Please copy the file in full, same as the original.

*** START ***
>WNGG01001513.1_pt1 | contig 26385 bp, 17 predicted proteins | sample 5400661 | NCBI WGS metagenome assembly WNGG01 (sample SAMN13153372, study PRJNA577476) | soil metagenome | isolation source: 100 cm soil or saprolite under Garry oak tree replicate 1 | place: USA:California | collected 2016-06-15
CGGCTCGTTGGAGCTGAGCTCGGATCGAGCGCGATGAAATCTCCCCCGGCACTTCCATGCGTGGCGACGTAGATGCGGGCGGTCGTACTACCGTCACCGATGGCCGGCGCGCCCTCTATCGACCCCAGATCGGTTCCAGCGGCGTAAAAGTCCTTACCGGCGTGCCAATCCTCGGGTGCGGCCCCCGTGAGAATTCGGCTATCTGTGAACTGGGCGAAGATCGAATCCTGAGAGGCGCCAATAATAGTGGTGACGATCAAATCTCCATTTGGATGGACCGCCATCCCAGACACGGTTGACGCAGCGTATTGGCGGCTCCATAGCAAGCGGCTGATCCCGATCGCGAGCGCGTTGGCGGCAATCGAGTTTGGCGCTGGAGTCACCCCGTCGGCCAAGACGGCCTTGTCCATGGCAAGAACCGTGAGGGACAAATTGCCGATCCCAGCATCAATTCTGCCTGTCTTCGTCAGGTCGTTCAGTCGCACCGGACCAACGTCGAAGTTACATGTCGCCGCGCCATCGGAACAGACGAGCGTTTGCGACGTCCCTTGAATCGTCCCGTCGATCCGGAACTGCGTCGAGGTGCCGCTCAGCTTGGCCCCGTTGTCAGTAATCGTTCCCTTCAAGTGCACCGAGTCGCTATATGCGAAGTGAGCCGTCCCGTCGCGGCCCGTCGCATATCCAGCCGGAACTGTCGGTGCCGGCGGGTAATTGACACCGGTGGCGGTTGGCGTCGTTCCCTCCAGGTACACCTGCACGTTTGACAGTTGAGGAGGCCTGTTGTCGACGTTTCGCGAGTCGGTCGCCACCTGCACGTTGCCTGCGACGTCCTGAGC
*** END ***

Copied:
>WNGG01001513.1_pt1 | contig 26385 bp, 17 predicted proteins | sample 5400661 | NCBI WGS metagenome assembly WNGG01 (sample SAMN13153372, study PRJNA577476) | soil metagenome | isolation source: 100 cm soil or saprolite under Garry oak tree replicate 1 | place: USA:California | collected 2016-06-15
CGGCTCGTTGGAGCTGAGCTCGGATCGAGCGCGATGAAATCTCCCCCGGCACTTCCATGCGTGGCGACGTAGATGCGGGCGGTCGTACTACCGTCACCGATGGCCGGCGCGCCCTCTATCGACCCCAGATCGGTTCCAGCGGCGTAAAAGTCCTTACCGGCGTGCCAATCCTCGGGTGCGGCCCCCGTGAGAATTCGGCTATCTGTGAACTGGGCGAAGATCGAATCCTGAGAGGCGCCAATAATAGTGGTGACGATCAAATCTCCATTTGGATGGACCGCCATCCCAGACACGGTTGACGCAGCGTATTGGCGGCTCCATAGCAAGCGGCTGATCCCGATCGCGAGCGCGTTGGCGGCAATCGAGTTTGGCGCTGGAGTCACCCCGTCGGCCAAGACGGCCTTGTCCATGGCAAGAACCGTGAGGGACAAATTGCCGATCCCAGCATCAATTCTGCCTGTCTTCGTCAGGTCGTTCAGTCGCACCGGACCAACGTCGAAGTTACATGTCGCCGCGCCATCGGAACAGACGAGCGTTTGCGACGTCCCTTGAATCGTCCCGTCGATCCGGAACTGCGTCGAGGTGCCGCTCAGCTTGGCCCCGTTGTCAGTAATCGTTCCCTTCAAGTGCACCGAGTCGCTATATGCGAAGTGAGCCGTCCCGTCGCGGCCCGTCGCATATCCAGCCGGAACTGTCGGTGCCGGCGGGTAATTGACACCGGTGGCGGTTGGCGTCGTTCCCTCCAGGTACACCTGCACGTTTGACAGTTGAGGAGGCCTGTTGTCGACGTTTCGCGAGTCGGTCGCCACCTGCACGTTGCCTGCGACGTCCTGAGC